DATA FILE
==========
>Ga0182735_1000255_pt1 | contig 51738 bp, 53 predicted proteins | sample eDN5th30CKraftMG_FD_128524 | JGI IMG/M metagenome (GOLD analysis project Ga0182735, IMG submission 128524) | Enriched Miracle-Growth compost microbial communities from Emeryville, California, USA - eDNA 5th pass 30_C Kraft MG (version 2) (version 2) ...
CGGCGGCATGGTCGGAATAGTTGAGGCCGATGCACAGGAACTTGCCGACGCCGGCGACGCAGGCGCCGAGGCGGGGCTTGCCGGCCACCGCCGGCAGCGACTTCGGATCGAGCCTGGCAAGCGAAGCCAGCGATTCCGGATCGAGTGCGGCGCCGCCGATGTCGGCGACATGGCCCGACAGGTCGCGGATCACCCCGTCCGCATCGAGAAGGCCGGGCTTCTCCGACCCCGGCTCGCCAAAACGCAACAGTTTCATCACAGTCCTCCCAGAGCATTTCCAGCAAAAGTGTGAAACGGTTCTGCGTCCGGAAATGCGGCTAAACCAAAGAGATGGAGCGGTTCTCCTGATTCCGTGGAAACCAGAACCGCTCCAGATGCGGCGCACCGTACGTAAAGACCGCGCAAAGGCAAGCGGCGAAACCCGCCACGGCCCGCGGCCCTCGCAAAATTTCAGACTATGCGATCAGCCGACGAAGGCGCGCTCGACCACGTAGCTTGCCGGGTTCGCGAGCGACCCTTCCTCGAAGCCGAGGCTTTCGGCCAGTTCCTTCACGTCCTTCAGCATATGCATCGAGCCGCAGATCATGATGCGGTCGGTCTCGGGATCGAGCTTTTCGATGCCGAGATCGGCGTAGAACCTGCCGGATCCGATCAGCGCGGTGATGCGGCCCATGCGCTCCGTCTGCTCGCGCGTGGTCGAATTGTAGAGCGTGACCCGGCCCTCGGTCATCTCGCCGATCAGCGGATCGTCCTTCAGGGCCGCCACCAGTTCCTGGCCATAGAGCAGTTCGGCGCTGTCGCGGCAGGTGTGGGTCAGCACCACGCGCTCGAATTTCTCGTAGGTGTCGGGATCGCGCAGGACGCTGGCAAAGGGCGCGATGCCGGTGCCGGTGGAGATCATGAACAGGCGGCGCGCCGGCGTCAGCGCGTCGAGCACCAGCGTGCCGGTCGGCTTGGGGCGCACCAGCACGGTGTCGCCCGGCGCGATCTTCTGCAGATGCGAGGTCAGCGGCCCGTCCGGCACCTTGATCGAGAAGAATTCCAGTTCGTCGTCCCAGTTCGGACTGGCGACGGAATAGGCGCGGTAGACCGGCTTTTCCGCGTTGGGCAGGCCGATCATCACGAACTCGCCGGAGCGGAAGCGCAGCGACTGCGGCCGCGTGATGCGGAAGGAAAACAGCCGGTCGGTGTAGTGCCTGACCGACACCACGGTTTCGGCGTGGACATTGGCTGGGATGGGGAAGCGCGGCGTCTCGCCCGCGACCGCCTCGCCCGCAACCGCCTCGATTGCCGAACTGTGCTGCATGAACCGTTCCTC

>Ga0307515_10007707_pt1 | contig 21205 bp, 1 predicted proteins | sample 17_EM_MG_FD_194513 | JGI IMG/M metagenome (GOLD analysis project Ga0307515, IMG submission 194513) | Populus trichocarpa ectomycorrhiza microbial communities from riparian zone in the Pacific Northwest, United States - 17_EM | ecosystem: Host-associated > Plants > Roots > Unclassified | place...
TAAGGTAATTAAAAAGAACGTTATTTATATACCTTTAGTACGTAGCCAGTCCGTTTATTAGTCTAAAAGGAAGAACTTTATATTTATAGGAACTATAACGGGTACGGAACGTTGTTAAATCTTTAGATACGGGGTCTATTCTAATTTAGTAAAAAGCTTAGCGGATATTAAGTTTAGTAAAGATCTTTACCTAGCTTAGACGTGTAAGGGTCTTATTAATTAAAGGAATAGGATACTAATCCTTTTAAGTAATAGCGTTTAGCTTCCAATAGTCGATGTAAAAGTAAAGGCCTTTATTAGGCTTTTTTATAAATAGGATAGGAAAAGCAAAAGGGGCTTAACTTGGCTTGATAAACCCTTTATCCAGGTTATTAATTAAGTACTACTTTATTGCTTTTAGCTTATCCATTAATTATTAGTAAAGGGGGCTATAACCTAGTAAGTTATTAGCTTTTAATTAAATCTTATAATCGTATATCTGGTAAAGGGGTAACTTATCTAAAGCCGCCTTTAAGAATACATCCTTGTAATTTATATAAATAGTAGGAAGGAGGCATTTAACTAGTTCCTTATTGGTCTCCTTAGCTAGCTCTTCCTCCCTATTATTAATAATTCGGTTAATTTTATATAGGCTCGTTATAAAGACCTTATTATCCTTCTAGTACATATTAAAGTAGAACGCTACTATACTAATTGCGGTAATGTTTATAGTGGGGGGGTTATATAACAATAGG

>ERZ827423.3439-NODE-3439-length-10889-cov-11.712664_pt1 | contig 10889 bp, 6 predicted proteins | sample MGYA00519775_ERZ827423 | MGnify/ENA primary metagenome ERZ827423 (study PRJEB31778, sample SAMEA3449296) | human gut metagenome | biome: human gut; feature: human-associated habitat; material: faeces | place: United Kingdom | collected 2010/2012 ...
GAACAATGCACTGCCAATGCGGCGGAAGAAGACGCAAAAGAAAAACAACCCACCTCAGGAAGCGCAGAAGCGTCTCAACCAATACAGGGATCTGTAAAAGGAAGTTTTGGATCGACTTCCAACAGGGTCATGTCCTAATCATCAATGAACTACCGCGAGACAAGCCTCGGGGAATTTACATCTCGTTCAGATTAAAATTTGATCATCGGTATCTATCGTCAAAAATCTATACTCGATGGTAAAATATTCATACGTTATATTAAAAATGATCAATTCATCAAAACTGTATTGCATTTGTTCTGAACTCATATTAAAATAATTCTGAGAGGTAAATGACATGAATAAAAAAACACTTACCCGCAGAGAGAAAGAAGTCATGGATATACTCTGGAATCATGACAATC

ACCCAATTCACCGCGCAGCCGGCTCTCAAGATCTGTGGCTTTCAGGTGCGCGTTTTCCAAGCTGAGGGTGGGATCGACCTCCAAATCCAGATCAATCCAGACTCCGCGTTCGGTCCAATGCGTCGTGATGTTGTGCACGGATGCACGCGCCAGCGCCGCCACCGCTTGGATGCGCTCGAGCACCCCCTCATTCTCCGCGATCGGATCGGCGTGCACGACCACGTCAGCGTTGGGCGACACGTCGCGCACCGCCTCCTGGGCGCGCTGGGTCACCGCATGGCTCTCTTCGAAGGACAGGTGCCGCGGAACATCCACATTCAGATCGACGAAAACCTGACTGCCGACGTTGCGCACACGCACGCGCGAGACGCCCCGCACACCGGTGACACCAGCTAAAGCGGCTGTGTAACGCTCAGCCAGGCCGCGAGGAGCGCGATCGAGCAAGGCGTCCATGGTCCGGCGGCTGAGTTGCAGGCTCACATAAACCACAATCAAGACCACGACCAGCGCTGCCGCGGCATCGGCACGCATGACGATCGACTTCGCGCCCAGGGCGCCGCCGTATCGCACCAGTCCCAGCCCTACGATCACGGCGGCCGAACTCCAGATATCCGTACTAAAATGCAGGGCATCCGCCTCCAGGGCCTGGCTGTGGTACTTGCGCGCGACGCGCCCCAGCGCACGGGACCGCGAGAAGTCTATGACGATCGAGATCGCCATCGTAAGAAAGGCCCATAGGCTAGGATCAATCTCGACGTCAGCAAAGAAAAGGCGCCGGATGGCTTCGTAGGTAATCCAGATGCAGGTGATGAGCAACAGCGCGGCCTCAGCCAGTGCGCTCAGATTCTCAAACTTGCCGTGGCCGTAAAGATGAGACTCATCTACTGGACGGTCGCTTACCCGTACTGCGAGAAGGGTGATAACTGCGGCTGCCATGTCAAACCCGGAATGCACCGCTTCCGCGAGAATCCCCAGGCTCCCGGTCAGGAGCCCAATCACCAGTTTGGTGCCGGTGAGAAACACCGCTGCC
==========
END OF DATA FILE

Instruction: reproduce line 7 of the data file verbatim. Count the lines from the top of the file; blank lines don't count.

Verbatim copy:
ACCCAATTCACCGCGCAGCCGGCTCTCAAGATCTGTGGCTTTCAGGTGCGCGTTTTCCAAGCTGAGGGTGGGATCGACCTCCAAATCCAGATCAATCCAGACTCCGCGTTCGGTCCAATGCGTCGTGATGTTGTGCACGGATGCACGCGCCAGCGCCGCCACCGCTTGGATGCGCTCGAGCACCCCCTCATTCTCCGCGATCGGATCGGCGTGCACGACCACGTCAGCGTTGGGCGACACGTCGCGCACCGCCTCCTGGGCGCGCTGGGTCACCGCATGGCTCTCTTCGAAGGACAGGTGCCGCGGAACATCCACATTCAGATCGACGAAAACCTGACTGCCGACGTTGCGCACACGCACGCGCGAGACGCCCCGCACACCGGTGACACCAGCTAAAGCGGCTGTGTAACGCTCAGCCAGGCCGCGAGGAGCGCGATCGAGCAAGGCGTCCATGGTCCGGCGGCTGAGTTGCAGGCTCACATAAACCACAATCAAGACCACGACCAGCGCTGCCGCGGCATCGGCACGCATGACGATCGACTTCGCGCCCAGGGCGCCGCCGTATCGCACCAGTCCCAGCCCTACGATCACGGCGGCCGAACTCCAGATATCCGTACTAAAATGCAGGGCATCCGCCTCCAGGGCCTGGCTGTGGTACTTGCGCGCGACGCGCCCCAGCGCACGGGACCGCGAGAAGTCTATGACGATCGAGATCGCCATCGTAAGAAAGGCCCATAGGCTAGGATCAATCTCGACGTCAGCAAAGAAAAGGCGCCGGATGGCTTCGTAGGTAATCCAGATGCAGGTGATGAGCAACAGCGCGGCCTCAGCCAGTGCGCTCAGATTCTCAAACTTGCCGTGGCCGTAAAGATGAGACTCATCTACTGGACGGTCGCTTACCCGTACTGCGAGAAGGGTGATAACTGCGGCTGCCATGTCAAACCCGGAATGCACCGCTTCCGCGAGAATCCCCAGGCTCCCGGTCAGGAGCCCAATCACCAGTTTGGTGCCGGTGAGAAACACCGCTGCC